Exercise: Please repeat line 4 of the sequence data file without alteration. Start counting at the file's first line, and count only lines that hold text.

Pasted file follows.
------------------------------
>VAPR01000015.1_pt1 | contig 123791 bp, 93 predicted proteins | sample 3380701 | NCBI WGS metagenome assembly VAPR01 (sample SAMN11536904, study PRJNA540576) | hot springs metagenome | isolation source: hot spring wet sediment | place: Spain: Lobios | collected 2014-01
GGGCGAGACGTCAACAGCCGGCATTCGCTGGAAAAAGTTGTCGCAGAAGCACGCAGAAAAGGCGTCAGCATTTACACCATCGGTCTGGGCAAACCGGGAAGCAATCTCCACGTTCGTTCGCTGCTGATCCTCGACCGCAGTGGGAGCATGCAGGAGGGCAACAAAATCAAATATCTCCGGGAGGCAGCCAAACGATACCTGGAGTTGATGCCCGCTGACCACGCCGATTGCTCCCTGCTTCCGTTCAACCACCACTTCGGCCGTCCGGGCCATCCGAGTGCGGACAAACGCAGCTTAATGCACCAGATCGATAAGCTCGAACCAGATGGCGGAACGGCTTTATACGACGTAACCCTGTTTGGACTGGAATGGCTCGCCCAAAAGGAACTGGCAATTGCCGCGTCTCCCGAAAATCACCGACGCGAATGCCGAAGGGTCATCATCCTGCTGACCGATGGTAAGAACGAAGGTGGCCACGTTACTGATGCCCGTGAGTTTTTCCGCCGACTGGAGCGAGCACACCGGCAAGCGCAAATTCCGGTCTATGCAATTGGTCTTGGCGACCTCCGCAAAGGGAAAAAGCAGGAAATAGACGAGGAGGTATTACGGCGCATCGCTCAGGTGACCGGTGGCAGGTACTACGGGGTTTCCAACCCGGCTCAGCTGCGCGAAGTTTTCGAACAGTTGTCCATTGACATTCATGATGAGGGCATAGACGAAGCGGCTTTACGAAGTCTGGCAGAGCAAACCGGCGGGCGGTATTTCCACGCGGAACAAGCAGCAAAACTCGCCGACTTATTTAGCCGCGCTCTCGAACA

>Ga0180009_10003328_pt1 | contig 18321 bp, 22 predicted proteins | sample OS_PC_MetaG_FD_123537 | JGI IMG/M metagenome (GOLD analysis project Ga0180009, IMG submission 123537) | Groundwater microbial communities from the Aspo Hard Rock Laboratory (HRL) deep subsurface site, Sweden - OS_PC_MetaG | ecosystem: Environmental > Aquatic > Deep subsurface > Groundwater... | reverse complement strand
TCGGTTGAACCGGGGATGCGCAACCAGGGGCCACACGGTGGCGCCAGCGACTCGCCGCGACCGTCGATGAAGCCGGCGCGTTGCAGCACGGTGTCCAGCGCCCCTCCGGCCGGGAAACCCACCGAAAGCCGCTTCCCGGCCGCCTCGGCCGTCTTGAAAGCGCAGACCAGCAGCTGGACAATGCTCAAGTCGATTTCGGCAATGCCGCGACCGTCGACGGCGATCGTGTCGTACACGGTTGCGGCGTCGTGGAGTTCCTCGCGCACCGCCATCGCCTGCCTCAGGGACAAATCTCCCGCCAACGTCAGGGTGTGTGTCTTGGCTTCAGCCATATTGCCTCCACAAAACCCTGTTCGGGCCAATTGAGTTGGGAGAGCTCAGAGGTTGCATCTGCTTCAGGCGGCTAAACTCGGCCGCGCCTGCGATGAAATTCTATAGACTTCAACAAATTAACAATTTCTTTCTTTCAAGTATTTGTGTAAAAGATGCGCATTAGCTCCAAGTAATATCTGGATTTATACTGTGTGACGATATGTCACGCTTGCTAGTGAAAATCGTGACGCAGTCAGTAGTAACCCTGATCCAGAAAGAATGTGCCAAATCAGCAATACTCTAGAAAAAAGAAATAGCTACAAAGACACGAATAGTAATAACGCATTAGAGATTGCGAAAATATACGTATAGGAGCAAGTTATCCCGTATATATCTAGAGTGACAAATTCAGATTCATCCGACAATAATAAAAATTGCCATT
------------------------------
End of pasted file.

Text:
TCGGTTGAACCGGGGATGCGCAACCAGGGGCCACACGGTGGCGCCAGCGACTCGCCGCGACCGTCGATGAAGCCGGCGCGTTGCAGCACGGTGTCCAGCGCCCCTCCGGCCGGGAAACCCACCGAAAGCCGCTTCCCGGCCGCCTCGGCCGTCTTGAAAGCGCAGACCAGCAGCTGGACAATGCTCAAGTCGATTTCGGCAATGCCGCGACCGTCGACGGCGATCGTGTCGTACACGGTTGCGGCGTCGTGGAGTTCCTCGCGCACCGCCATCGCCTGCCTCAGGGACAAATCTCCCGCCAACGTCAGGGTGTGTGTCTTGGCTTCAGCCATATTGCCTCCACAAAACCCTGTTCGGGCCAATTGAGTTGGGAGAGCTCAGAGGTTGCATCTGCTTCAGGCGGCTAAACTCGGCCGCGCCTGCGATGAAATTCTATAGACTTCAACAAATTAACAATTTCTTTCTTTCAAGTATTTGTGTAAAAGATGCGCATTAGCTCCAAGTAATATCTGGATTTATACTGTGTGACGATATGTCACGCTTGCTAGTGAAAATCGTGACGCAGTCAGTAGTAACCCTGATCCAGAAAGAATGTGCCAAATCAGCAATACTCTAGAAAAAAGAAATAGCTACAAAGACACGAATAGTAATAACGCATTAGAGATTGCGAAAATATACGTATAGGAGCAAGTTATCCCGTATATATCTAGAGTGACAAATTCAGATTCATCCGACAATAATAAAAATTGCCATT